“Hear, O Israel: The LORD our God, the LORD is one.” – Deu 6:4 ESV
Hear, O Israel, These are the words of Moses, stirring up the people to an attention to what he was about to say of this great and momentous article, the unity of God, to prevent their going into polytheism and idolatry. From one of the words here used, the Jews call this section Kiriathshema, which they oblige themselves to read twice a day, morning and evening; the last letter of the first word in this verse, “Shema”, meaning “hear”, and the last letter of the last word in it, “Echad”, meaning “one”, are greater than ordinary; which seems designed to excite the attention to what is contained in this passage:
the Lord our God is one Lord; the doctrine of which is, that the Lord, who was the covenant God and Father of his people Israel, is but one Jehovah; he is Jehovah, the Being of beings, a self-existent Being, eternal and immutable; and he is but one in nature and essence; this appears from the perfection of his nature, his eternity, omnipotence, omnipresence, infinity, goodness, self-sufficiency, and perfection; for there can be but one eternal, one omnipotent, one omnipresent, one infinite, one that is originally and of himself good; one self, and all sufficient, and perfect Being; and which also may be concluded from his being the first cause of all things, which can be but one; and from his relations to his creatures, as their King, ruler, governor, and lawgiver. And for this purpose these words are cited in Mark 12:29 but then they no ways contradict the doctrine of a trinity of persons in the unity of the divine essence, the Father, Word, and Holy Spirit, which three are one; the one God, the one Jehovah, as here expressed; see 1John 5:7 and so the ancient Jews understood this passage. In an ancient book of theirs it is said Jehovah, Elohenu, Jehovah (i.e. Jehovah, our God, Jehovah); these are the three degrees with respect to this sublime mystery; “in the beginning God (Elohim) created the heavens and the earth”; and again, Jehovah, Elohenu, Jehovah, they are one; the three forms (modes or things) which are one; and elsewhere it is observed, there are two, and one is joined to them, and they are three; and when the three are one, he says to (or of) them, these are the two names which Israel heard, Jehovah, Jehovah, and Elohenu (our God) is joined unto them; and it is the seal of the ring of truth, and when they are joined they are one in one unity; which is illustrated by the three names the soul of man is called by, the soul, spirit, and breath; and elsewhere they say the holy blessed God, and his Shechinah, are called one; see John 10:30. [Gill]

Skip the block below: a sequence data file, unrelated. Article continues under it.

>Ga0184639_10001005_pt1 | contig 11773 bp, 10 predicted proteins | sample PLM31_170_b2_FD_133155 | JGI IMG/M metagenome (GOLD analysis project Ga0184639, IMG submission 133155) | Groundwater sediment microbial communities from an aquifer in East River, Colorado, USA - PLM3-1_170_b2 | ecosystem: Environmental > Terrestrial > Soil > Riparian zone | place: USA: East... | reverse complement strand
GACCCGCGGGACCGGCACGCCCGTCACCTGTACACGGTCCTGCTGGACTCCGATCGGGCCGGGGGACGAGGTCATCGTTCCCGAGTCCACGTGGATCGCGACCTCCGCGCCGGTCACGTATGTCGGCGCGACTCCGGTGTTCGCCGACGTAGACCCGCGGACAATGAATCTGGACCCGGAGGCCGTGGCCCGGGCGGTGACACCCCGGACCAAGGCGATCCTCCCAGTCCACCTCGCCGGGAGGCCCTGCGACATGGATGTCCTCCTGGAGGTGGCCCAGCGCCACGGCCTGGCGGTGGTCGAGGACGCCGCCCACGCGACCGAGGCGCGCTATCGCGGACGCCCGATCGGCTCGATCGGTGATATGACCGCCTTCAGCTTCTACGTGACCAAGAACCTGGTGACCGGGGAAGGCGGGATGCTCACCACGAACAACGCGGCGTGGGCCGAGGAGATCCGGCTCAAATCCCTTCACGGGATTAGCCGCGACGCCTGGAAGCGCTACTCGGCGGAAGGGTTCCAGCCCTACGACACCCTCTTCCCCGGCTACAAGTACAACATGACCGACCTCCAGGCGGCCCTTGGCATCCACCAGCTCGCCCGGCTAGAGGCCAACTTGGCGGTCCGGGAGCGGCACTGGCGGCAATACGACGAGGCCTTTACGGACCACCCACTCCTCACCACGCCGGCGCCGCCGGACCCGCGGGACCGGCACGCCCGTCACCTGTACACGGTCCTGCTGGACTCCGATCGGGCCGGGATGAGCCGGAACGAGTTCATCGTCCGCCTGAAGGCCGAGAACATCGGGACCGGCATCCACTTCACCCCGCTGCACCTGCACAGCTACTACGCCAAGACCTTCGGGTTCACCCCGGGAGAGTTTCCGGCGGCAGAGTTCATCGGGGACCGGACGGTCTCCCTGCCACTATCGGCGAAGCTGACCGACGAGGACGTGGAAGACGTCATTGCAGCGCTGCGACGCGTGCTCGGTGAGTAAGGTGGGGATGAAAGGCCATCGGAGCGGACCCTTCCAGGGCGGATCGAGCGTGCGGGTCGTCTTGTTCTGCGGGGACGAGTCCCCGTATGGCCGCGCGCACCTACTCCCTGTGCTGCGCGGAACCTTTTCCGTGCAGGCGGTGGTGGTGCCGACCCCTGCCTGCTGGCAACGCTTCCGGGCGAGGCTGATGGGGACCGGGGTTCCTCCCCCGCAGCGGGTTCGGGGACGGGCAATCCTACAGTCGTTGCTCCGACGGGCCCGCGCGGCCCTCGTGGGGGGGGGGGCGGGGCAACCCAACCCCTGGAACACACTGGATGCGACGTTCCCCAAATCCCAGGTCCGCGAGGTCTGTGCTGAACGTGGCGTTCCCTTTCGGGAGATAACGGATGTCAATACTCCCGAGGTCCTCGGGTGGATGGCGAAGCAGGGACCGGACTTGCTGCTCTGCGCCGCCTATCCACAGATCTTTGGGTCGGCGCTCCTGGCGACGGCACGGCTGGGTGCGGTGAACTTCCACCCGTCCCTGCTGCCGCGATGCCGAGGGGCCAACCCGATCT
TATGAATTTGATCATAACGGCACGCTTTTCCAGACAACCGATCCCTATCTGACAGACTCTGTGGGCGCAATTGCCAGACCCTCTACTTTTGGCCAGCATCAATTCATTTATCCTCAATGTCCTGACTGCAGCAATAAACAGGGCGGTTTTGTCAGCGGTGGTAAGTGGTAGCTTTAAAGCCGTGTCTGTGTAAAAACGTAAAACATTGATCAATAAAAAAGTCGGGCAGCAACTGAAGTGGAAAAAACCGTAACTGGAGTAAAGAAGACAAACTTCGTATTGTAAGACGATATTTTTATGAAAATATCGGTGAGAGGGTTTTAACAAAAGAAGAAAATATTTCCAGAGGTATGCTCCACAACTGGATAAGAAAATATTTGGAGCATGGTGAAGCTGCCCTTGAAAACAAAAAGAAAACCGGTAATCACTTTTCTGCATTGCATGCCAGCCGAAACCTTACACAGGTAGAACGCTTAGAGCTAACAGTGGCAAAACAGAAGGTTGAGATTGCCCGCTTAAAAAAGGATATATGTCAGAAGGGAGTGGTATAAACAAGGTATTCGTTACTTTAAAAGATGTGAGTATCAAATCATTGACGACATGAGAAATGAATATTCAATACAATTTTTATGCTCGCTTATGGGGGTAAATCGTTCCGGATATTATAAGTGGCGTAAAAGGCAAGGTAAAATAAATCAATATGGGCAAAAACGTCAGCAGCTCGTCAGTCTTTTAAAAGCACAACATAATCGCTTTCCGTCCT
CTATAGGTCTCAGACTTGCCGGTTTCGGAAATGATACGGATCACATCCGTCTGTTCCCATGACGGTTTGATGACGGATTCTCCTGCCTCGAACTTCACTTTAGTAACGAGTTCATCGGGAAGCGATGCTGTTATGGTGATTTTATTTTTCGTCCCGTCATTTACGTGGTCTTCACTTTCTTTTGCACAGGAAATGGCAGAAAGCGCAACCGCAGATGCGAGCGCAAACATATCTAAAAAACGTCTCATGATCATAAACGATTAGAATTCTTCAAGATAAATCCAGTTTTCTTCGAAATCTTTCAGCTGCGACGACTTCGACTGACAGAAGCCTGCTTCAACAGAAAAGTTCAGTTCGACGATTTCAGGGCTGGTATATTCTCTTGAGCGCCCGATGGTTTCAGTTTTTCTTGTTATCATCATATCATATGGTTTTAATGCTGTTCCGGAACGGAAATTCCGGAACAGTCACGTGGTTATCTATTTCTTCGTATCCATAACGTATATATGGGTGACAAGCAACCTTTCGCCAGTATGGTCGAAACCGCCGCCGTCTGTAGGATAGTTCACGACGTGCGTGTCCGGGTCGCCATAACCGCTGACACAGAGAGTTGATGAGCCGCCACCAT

“But the LORD is the true God; he is the living God and the everlasting King. At his wrath the earth quakes, and the nations cannot endure his indignation.” – Jer 10:10 ESV
But the Lord is the true God, In opposition to all nominal and fictitious deities, which are not by nature God, only by name, and in the foolish imagination of the people: or, “the Lord God is truth” ; that cannot lie, is true to his covenant and promises, and will never deceive those that worship and serve him, and rely upon him:
he is the living God; that has life in himself, and is the author and giver of life to others; to all men natural life, to some men spiritual and eternal life; whereas the gods of the Gentiles have no life in themselves; are either dead men, or lifeless and inanimate things, stocks and stones, and can give no life to others. The words are in the plural number, “he is the living Gods”; not for the sake of honour and glory, as Kimchi observes; but as denoting a trinity of Persons in the unity of the divine essence: for though the words חיים אלהים, “living Gods”, that is, living divine Ones, or Persons, are in the plural number, yet הוא, “he”, is in the singular; which is worthy of observation. The Syriac version renders it, “the God of the living”; and so an Oxford Arabic MS, see Matt 22:32.
And an everlasting King; from everlasting to everlasting; he is King of old, even from eternity, and will ever be so; his kingdom is an everlasting one, and his throne for ever and ever, and he will always have subjects to reign over; nor will he have any successor, as mortal kings have, even such who have been deified by their idolatrous subjects.
At his wrath the earth shall tremble; that is, the inhabitants of it, when it is poured forth in judgments in the present life, and in the everlasting destruction of soul and body hereafter; and then shall they fear him, though now they do not.
And the nations shall not be able to abide his indignation; especially at the day of judgment; see Rev 6:16. [Gill]
Answer – There is but one only: the living and true God.
Jeremy Lundmark is a former pastor and former host of the podcast "After The Sermon." Jeremy has earned his Masters of Ministry from Summit University in Clark's Summit, PA. He is the author of the book, The Fury of God. Jeremy is a husband of thirteen years to Alison G. Lundmark and is the proud father of three children: Alexander, Brionna, and Scarlett. To connect, leave a comment on one of his posts at TheologyMix.com.